Good Is Good: When You Know She’s The One
Thursday, February 21, 2013
Guys get a bad rap when it comes to romance. The guys I know who are happily married have a story about how they met their wives. Most of these stories involve a moment when they knew that they needed to spend the rest of their lives with this particular woman in order to be happy.
No, it’s not the pinup we’re after—but a rock collection, a kind smile, homemade furniture, enthusiasm for malls, crow’s feet, an affinity for dogs, eating tuna out of a can, love for Weird Al, and truth-telling. These are just a few things that guys told me led them to know they’d found the right woman. There is no one-size-fits-all approach to love, but the one thing this project proved is that guys are far more nuanced and complex when it comes to love than we get credit for. And we are really looking to marry for the right reasons—whatever that means to the individual guy.
For me, it involved two children from a prior marriage. After six years as a divorced dad, I had never introduced my kids to anyone I dated. My kids were, and still are, the most important thing in my life. I wasn’t sure I could trust anyone to love them the way I do.
When I met my wife, Elena, she had been through her own set of struggles, losing a young and vibrant husband to cancer (he’d been diagnosed on her honeymoon). She comported herself with such grace, beauty, and warmth. (OK, showing up in black leather pants for our first real date didn’t hurt, either.)
Just a few weeks after meeting Elena, my kids and I baked brownies for my new friend and played a huge game of tag on the green at Brown University. Within a month we were engaged, and six months later we were married. She was the one. We’ve been married eight years.
Here’s when other guys knew they had met their soul mate.
When I left for college, she was still in high school. I was so miserable without her, despite all that college life had to offer. Looking back, I realize the moment I knew she’d be my wife was when she sent me a box of cookies and a love note, which came in the mail when I was alone, and although there were plenty of other things to eat, I was starving for home. I realized “home” meant her. Twenty-five years later, it still does.
—Todd Mauldin, blues philosopher
Our first walking date. We traced the entire property line of a 65-acre farm, through weeds, brambles, dense forest, swamp. We came to my favorite place, a gigantic ancient maple along an old logging trail. She looked delighted, approached and started climbing. I knew then.
—Boysen Hodgson, founder, OpenMen.org
Pregnancy test was positive. After 13 years, it’s still the best mistake we ever made.
—Dan Perez, award-winning filmmaker, video producer, and blogger
I was living in Chicago and she was in Massachusetts and we were taking turns flying back and forth to see each other. At that time I was in a position to fly more often than she was. Well, when she noticed that I had come three times to see her and she had only flown once to see me, she said, “It’s not right that you should deplete your bank account by coming to see me so often. I am going to pay for the last flight you took and split the one before.” I told her it was unnecessary, and she replied, “Look, I want to see you as badly as you want to see me. And besides, I am a feminist and that means I must be fair. It’s the right thing to do.” My mouth dropped through two floors, a basement, and then a sub-basement. Why? This was a person who was willing to stick by an ethic. In that instant I saw a person of integrity and principle and knew she was right for me.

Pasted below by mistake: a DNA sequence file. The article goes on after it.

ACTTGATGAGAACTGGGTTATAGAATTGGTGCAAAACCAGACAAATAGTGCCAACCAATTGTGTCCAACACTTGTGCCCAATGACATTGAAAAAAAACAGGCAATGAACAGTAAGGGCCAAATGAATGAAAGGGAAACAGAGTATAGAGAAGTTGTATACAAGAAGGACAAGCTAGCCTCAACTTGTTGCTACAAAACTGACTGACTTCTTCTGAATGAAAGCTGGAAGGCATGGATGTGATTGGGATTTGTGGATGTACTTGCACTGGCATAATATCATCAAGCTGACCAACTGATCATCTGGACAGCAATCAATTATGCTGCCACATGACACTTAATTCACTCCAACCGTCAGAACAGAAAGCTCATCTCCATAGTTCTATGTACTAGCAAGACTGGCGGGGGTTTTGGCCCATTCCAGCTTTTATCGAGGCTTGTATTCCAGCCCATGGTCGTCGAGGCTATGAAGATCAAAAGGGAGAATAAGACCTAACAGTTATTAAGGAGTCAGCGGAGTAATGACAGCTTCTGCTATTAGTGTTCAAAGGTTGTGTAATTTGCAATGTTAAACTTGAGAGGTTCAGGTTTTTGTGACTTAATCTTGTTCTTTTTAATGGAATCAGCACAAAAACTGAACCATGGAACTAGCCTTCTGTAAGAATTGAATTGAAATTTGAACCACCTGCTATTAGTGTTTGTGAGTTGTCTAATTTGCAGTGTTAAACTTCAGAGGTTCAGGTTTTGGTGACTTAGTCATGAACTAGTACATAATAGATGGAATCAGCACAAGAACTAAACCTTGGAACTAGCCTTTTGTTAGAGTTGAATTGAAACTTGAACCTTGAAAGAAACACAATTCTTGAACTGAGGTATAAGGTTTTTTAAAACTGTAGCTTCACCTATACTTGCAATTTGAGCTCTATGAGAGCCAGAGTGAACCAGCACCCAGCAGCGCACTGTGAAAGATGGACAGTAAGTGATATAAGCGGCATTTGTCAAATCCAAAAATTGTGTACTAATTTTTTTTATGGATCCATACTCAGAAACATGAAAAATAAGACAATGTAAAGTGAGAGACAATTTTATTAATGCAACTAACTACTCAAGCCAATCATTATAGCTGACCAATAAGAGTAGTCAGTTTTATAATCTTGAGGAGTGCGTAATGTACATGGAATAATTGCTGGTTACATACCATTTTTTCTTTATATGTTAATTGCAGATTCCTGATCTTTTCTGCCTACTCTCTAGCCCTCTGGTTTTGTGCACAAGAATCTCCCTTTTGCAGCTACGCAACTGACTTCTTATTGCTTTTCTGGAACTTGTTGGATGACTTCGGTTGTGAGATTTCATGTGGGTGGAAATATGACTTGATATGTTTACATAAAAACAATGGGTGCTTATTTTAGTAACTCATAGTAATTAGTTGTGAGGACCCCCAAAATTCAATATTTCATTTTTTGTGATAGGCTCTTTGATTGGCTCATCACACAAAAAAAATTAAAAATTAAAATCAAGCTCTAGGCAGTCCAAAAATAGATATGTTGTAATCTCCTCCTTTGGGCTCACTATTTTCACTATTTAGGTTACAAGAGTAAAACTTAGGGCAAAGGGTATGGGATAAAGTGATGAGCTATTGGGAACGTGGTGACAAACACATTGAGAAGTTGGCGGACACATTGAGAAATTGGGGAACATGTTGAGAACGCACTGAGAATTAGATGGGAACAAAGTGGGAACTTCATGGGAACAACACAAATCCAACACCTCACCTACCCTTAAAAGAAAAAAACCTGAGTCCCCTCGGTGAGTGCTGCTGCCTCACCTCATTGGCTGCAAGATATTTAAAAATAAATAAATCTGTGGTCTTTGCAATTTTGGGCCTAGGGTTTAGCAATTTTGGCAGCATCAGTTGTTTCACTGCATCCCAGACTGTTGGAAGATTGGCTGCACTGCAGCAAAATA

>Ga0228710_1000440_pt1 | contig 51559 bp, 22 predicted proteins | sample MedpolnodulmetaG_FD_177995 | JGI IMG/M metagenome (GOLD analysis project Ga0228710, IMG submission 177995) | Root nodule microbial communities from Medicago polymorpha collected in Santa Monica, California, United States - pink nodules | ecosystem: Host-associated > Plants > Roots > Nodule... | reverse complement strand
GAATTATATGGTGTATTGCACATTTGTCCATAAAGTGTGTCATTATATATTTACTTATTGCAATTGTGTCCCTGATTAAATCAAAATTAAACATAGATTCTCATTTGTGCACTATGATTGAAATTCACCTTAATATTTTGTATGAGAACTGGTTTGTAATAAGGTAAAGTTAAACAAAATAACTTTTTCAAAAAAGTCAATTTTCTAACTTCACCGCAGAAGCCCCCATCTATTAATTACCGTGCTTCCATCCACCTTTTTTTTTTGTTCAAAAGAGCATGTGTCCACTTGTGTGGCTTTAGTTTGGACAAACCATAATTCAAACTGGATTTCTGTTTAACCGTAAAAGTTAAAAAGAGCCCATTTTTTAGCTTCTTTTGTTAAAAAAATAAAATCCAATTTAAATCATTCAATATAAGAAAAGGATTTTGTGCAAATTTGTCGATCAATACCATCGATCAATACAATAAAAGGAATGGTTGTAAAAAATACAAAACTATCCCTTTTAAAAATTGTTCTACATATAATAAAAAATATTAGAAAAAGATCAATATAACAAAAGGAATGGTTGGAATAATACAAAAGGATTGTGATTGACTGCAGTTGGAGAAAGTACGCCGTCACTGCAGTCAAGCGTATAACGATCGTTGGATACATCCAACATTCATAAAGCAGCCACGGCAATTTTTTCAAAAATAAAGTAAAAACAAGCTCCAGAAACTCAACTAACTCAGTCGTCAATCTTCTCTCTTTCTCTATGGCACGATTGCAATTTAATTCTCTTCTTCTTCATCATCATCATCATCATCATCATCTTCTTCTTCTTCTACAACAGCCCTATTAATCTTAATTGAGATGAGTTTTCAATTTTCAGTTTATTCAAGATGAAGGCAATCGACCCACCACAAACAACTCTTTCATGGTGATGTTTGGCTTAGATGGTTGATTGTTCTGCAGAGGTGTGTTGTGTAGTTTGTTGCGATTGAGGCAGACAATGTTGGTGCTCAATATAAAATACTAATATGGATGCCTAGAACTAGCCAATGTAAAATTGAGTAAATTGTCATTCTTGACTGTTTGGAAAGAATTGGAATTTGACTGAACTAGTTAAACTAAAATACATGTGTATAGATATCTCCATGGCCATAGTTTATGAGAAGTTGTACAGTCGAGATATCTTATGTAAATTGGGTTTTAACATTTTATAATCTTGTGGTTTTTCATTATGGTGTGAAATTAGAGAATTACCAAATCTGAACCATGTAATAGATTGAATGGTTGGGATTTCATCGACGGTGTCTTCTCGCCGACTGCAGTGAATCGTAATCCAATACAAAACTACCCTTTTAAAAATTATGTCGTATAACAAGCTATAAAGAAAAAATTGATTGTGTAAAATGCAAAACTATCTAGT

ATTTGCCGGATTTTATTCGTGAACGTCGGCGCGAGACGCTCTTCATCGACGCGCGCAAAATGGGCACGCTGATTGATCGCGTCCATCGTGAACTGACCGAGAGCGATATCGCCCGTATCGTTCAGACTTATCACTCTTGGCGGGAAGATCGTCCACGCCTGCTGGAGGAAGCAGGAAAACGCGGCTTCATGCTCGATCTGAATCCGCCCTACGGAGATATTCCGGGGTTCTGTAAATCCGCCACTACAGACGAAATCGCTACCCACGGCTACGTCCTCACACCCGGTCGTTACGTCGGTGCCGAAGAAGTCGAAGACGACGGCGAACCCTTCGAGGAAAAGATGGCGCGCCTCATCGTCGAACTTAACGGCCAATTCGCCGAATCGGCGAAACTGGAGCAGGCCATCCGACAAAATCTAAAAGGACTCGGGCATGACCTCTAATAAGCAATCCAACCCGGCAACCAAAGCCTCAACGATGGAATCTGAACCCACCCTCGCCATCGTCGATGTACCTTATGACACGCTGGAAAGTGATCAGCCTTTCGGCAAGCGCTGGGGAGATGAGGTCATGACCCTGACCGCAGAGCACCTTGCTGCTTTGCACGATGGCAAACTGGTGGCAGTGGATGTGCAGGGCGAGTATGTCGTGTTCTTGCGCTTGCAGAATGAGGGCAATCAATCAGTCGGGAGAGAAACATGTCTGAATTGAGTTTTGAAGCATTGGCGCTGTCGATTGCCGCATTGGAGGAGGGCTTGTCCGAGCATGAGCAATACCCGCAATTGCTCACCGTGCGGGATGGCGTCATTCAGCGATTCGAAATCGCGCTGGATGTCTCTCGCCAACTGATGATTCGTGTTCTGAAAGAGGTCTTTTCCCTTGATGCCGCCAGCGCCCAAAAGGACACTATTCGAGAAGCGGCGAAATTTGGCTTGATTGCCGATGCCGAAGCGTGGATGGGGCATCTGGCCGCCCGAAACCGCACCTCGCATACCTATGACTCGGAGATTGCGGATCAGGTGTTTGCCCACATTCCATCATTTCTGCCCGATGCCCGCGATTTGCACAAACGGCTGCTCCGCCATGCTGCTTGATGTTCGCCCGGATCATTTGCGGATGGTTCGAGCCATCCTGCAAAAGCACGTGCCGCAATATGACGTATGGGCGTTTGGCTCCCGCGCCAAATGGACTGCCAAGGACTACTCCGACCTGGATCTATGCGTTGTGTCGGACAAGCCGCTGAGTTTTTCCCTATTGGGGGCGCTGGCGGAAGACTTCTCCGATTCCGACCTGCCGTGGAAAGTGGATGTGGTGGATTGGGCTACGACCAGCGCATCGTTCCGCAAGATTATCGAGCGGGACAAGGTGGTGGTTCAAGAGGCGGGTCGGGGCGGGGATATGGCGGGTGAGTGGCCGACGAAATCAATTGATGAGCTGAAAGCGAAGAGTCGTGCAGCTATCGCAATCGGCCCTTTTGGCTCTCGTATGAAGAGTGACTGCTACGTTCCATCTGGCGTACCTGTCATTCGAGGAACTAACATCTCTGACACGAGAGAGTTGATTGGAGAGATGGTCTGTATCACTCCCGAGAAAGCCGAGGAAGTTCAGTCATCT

—Regie Gibson, poet
Her eyes. The moment I met her 17 years ago, I knew. And she was married.
—Jim Mitchem, writer, communications tactician
She appeared suddenly in the produce section of my grocery store in Cambridge, Massachusetts, several weeks after I had spied her from afar wearing an impossibly fashionable fuzzy green sweater at a party while I was in my second year in business school. I wasn’t able to meet her then and was despondent for the intervening weeks. But then, there she was, in my grocery store, my land of steaks and tater tots. Shocking myself and I am sure most other patrons, I approached her in the vegetable aisle and struck up a conversation. When she didn’t turn the lettuce sprayer on me after a few fumbling moments of conversation, I knew she was the one.
—Heb Ryan, partner, Boston Post Partners
I was in love with my wife at first sight. At the time, she was a model and was absolutely gorgeous—and, 35 years later, still is. However, what sealed the deal was going to her apartment and her showing me her collection of rocks and arrowheads. I loved the outdoors and collecting things, so I knew we had a lot in common. We now live on a beautiful ranch in the Texas Hill Country and still enjoy hiking and looking for rocks, fossils, and arrowheads.
—Pablo Solomon, artist and designer
For more tales, go to Good Men Project, here.
- Good Is Good: Alcohol + Walden’s Pond
- Good is Good: Male Bonding Is a Good Thing
- Good Is Good: What Makes Dudes Cry?
- Good Is Good: My Love/Hate Relationship With My Devices
- Good Is Good: Lessons From Cleaning Out My Office
- Good Is Good: Is It Time For a Woman President?
- Good Is Good: Do Men Really Just Want to Drink,——, and Swear?
- Good Is Good: Divorced Dads Make Better Fathers